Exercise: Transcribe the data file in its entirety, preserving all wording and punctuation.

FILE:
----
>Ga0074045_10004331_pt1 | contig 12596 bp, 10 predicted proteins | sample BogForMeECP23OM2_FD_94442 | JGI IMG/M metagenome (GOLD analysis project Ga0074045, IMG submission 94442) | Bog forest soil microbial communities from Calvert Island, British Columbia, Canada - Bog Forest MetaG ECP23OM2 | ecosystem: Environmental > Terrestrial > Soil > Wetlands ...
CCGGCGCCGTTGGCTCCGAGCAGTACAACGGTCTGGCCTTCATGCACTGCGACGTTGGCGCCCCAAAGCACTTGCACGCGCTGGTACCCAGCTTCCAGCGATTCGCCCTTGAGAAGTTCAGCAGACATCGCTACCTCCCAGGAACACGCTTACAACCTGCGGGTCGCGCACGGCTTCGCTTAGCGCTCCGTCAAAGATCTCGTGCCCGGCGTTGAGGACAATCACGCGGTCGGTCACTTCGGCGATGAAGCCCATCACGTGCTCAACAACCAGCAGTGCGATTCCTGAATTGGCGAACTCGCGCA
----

>Ga0074045_10004331_pt1 | contig 12596 bp, 10 predicted proteins | sample BogForMeECP23OM2_FD_94442 | JGI IMG/M metagenome (GOLD analysis project Ga0074045, IMG submission 94442) | Bog forest soil microbial communities from Calvert Island, British Columbia, Canada - Bog Forest MetaG ECP23OM2 | ecosystem: Environmental > Terrestrial > Soil > Wetlands ...
CCGGCGCCGTTGGCTCCGAGCAGTACAACGGTCTGGCCTTCATGCACTGCGACGTTGGCGCCCCAAAGCACTTGCACGCGCTGGTACCCAGCTTCCAGCGATTCGCCCTTGAGAAGTTCAGCAGACATCGCTACCTCCCAGGAACACGCTTACAACCTGCGGGTCGCGCACGGCTTCGCTTAGCGCTCCGTCAAAGATCTCGTGCCCGGCGTTGAGGACAATCACGCGGTCGGTCACTTCGGCGATGAAGCCCATCACGTGCTCAACAACCAGCAGTGCGATTCCTGAATTGGCGAACTCGCGCA